A doctored traffic sign is the latest vehicle for fed-up people in West Swindon to vent their frustration at the Mead Way roadworks.

When a project started to make the busy stretch of road wider in March 2020 it was only supposed to last 20 weeks.

But the latest public deadline for completion - the end of April 2022 - has come and gone. 

The road finally opened to motorists last November, but many of the finishing touches need to be completed - including a safety barrier and a bus stop that is led on its back. The continuing presence of traffic cones continues to cause anger in the community. 

As a result, a triangular road sign indicating the physical end of roadworks has had 'Unlikely' added to it by a dissatisfied resident with a sense of humour. 

Swindon Advertiser:

This is the latest in a series of public stunts involving the troubled ongoing roadworks that have plagued residents for over two years. 

At the beginning of May a cardboard sign was put up near Wilkes Academy with an angry message that labelled the situation a 'farce'. 

It read: "£5 million spent. 2 years taken. Still not finished. The Mead Way Farce.”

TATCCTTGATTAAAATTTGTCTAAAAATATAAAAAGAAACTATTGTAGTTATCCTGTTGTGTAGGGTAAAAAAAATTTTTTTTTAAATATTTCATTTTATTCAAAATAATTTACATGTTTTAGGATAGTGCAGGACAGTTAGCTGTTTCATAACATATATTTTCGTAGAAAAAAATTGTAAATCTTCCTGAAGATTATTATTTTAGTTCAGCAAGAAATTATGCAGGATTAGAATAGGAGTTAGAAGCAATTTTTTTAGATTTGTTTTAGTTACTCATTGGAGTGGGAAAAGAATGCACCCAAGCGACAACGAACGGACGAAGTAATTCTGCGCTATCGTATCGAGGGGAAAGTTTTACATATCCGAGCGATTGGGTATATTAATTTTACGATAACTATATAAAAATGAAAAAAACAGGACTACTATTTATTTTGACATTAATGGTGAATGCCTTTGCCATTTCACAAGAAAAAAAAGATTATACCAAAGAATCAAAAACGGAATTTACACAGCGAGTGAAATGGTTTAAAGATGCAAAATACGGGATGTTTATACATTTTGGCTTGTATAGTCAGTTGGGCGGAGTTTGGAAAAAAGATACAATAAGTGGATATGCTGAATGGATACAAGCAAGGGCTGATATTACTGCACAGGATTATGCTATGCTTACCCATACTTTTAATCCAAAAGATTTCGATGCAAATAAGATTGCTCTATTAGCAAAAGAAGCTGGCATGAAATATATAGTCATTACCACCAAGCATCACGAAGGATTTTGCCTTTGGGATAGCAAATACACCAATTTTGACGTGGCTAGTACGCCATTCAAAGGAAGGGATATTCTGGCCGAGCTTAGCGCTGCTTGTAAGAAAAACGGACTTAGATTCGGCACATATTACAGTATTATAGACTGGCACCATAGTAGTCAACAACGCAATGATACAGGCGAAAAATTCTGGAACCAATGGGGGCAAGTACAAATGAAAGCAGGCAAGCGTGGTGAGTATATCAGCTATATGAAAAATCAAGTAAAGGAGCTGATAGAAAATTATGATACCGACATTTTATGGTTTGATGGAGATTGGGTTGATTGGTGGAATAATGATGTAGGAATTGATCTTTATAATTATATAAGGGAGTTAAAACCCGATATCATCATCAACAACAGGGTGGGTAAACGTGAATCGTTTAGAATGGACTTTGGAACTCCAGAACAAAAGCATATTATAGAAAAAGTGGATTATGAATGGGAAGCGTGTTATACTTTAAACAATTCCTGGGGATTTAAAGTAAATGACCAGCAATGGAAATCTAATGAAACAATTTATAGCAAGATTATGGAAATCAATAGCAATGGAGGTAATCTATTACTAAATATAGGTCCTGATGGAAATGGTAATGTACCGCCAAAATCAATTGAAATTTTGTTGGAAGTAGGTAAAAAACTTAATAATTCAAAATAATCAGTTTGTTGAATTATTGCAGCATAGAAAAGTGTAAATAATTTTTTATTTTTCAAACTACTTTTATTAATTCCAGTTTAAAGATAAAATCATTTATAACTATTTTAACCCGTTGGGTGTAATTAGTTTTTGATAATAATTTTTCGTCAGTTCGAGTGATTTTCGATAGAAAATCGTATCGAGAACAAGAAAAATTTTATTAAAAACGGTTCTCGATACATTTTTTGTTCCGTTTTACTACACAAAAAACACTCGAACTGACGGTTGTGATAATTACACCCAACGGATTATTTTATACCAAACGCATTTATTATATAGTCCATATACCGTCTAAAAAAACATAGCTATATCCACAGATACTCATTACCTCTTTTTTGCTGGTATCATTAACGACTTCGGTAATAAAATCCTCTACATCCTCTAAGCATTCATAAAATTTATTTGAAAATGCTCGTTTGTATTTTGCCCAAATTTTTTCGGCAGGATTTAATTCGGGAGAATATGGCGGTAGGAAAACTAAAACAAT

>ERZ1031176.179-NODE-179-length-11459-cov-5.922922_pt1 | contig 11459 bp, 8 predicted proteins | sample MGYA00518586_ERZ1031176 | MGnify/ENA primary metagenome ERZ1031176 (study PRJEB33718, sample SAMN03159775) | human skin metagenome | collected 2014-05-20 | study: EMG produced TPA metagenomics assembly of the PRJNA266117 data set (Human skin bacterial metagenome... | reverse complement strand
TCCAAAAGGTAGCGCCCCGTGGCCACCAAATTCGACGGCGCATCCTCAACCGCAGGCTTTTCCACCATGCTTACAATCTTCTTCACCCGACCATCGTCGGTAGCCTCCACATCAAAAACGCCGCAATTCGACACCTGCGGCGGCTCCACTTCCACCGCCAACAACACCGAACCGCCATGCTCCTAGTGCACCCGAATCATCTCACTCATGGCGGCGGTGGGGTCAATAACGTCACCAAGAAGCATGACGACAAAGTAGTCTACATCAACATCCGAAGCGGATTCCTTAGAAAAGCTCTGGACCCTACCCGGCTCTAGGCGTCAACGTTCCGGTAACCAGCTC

In March, a group of residents and now leader of Swindon's Labour councillors Jim Robbins threw a tongue-in-cheek birthday party for the roadworks - complete with a cake.

Last September, the metal sign informing motorists Mead Way was closed was altered to say 'investing £4million to delay journey times' instead of 'improve' and 'completion never' instead of 'completion Summer 2021'.

Reacting to the latest sign on Twitter, Swindon Labour Councillors said: "Pathetic that the Conservative administration has given up on giving predicted completion dates. Will we need to hold a third birthday party for the works?"

Swindon Advertiser:

But Swindon Borough Council has apologised for the numerous delays and the inconvenience caused by them but maintains that they have been caused by factors outside of their control.

Council leader, David Renard said: “The specific delay was caused by the supplier sending the wrong safety barrier, which did not meet the standards required, to the contractor.

“This is something that is completely out of control of the council. Safety is of course paramount, and if the barrier does not meet the requirements, it’s right that a new one is sent, but that causes a delay.”